Description: Statistical tools for scientific research, including parametric and non-parametric methods for ANOVA and group comparisons, simple linear and multiple linear regression and basic ideas of experimental design and analysis. Emphasis placed on the use of statistical packages such as R. Course cannot be counted in the hours needed for graduate degrees in Mathematics and Statistics.
Prerequisite: Stat 145 (or other intro stats course)
Semesters offered: Fall
Lecture: Stat 427/527.001, TR 12:30–13:45, Hibben 105
Office hours: Tue 11:00-12:00, Thu 15:30-16:30, and by appointment in SMLC 312
email: “Erik B. Erhardt” <firstname.lastname@example.org>, please include “ADA1” in subject line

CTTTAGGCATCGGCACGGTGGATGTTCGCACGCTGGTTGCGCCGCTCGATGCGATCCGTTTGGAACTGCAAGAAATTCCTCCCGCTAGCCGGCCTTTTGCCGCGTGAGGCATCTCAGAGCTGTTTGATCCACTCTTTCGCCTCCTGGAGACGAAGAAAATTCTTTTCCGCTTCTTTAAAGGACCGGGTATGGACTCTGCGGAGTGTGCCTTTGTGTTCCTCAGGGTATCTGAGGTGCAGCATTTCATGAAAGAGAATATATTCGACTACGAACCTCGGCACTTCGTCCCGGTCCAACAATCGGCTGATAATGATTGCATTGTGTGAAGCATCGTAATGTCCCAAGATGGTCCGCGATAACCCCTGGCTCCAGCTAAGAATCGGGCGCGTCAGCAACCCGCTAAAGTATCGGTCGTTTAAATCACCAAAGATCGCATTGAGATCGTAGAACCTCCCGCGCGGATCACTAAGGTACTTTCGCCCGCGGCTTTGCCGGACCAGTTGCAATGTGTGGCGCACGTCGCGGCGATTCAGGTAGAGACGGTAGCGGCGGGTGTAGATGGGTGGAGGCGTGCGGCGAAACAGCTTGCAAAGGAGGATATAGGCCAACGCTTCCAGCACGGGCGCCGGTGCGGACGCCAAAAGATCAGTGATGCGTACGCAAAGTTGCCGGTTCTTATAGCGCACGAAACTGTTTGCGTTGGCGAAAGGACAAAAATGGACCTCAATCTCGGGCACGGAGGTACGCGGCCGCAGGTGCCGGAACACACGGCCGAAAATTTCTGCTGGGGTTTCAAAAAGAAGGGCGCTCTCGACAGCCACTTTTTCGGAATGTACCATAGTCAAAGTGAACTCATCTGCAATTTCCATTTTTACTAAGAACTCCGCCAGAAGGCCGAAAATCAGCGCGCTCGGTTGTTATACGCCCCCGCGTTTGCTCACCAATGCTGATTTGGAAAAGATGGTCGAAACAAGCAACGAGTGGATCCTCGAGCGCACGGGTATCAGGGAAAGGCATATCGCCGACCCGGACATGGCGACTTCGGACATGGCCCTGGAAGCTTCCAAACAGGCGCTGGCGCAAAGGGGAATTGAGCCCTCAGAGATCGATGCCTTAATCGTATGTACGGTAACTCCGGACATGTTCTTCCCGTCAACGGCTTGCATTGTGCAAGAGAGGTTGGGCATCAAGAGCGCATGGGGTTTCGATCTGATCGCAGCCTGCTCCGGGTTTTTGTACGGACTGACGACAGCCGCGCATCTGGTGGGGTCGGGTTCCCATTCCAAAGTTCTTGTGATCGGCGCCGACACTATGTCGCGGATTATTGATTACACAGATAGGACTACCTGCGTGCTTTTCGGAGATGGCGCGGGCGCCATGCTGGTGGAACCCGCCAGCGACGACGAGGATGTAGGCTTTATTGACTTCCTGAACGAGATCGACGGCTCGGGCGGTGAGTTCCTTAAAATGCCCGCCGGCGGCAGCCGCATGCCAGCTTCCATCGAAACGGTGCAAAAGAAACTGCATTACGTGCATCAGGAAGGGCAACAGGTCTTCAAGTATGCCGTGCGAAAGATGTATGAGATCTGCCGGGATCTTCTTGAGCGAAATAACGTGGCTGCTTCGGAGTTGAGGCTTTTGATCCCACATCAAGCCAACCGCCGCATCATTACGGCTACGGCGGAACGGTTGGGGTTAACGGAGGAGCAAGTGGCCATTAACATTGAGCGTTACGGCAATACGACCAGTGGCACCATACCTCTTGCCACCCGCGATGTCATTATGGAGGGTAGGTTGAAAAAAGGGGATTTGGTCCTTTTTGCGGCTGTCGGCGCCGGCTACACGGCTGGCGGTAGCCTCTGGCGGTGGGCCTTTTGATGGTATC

Textbook: Peter Dalgaard, “Introductory Statistics with R“, Second Edition, 2008, ISBN: 978-0-387-79053-4. The book is not required, but it will provide a backup for what you learn in class.
i>Clickers: Yes, we’re going to use clickers! You don’t need to buy a new one, you can get a used one, or you can share with someone who isn’t also in our class. Please bring the same one to class each day. Sorry, web clickers are not an option, since it won’t meet our needs (also some expense for using the web clicker system rather than the simple iClicker system).
Laptops running R: I encourage you to bring a laptop to class each day so you can try the R programming exercises in class. If you don’t have one, no problem, teamwork is encouraged — sit next to someone friendly who likes to share.
Teaching Assistant and Grader
Stat grad students TAs:
Zhanna Galochkina <zhanna
Miao (Maggie) Yu <miaoyu
Student learning outcomes
1. Organize knowledge in graphs, tables, and code to support concise, comprehensible, and scientifically defensible written interpretations to produce knowledge.